# Illustrating Simple Variation Problem

### Example

For example, consider the functional

$v[f(x)]=\int_0^1 f'(x)^2+12 x f(x)dx; f(0)=0,f(1)=1$

Euler-Lagrange Equation is given by

${\partial F\over\partial f} - {d\over dx} {\partial F\over\partial f'} =0$

$\implies {\partial ( f'(x)^2+12 x f(x) )\over\partial f} - {d\over dx} {\partial ( f'(x)^2+12 x f(x) )\over\partial f'} =0$

$\implies 12 x - {d\over dx} 2f'(x)=0$

$\implies 12 x - f''(x)^2 =0$

Solving by integrating twice, we get $f(x) = A x^3+Bx+C$, applying boundary conditions f(0)=0, f(1)=1, we get extrema as $f(x)=x^3$.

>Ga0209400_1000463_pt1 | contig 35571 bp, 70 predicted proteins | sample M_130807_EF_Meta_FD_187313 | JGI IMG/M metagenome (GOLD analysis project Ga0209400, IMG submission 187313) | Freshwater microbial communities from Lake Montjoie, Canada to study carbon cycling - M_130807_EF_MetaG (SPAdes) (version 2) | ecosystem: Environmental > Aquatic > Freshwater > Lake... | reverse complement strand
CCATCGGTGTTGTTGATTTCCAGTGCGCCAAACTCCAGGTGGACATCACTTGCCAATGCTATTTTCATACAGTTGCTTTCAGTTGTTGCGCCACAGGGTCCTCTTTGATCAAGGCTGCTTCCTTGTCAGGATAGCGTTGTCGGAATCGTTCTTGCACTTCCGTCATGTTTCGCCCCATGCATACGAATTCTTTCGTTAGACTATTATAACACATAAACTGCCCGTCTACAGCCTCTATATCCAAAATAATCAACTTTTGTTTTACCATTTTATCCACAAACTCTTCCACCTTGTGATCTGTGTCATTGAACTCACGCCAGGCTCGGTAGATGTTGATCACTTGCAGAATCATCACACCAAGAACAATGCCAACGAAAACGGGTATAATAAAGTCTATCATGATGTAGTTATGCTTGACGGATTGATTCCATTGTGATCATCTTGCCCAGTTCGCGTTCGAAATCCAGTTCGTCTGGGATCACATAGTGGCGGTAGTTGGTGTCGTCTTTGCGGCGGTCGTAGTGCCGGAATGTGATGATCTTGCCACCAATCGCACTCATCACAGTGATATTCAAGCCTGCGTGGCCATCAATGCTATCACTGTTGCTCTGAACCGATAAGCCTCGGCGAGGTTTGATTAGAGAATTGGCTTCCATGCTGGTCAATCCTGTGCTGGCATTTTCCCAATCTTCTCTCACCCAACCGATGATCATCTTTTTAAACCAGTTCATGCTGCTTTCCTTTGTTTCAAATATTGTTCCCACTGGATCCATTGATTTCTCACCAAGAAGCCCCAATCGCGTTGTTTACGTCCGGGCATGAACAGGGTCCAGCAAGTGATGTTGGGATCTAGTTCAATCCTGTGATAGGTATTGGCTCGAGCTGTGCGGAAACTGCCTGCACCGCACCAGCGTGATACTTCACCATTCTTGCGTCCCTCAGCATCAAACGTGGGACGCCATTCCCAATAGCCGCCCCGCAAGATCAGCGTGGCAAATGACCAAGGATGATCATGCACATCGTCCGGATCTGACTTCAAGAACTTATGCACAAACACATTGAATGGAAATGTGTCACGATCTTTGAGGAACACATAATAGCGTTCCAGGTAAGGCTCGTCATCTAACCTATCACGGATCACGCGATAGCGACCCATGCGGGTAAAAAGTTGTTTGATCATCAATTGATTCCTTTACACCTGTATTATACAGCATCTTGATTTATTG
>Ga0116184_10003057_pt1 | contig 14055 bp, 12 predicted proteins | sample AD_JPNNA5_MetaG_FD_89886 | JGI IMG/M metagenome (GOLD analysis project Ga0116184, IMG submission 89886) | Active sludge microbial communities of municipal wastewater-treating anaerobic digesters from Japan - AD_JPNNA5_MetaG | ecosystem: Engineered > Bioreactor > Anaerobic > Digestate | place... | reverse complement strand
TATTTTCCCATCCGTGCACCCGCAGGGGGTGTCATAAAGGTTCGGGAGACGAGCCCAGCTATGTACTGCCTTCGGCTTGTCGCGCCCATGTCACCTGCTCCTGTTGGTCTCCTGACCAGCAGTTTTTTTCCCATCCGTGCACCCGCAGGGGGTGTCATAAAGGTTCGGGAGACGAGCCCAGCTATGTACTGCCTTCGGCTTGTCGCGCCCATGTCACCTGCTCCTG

That is, if you put $f(x)=x^3\implies f'(x)=3x^2$ and hence, the functioal becomes

$v[x^3]=\int_0^1 [(3x^2)^2+12x^4]dx=4.2$

That is, if you take any other $f(x)$ that satisfies the boundary condition, the functional value for that function will be definitely greater than $v[x^3]=4.2$. For example, suppose we choose $f(x)=x$, then $v[x]=5$, if $f(x)=x^4$, then $v[x^4]=4.2857...$, which is greater than 4.2. Similarly, $v[sin({\pi\over2}x]=6.0971...$

That is, functional takes minimum value for the function $f(x)=x^3$

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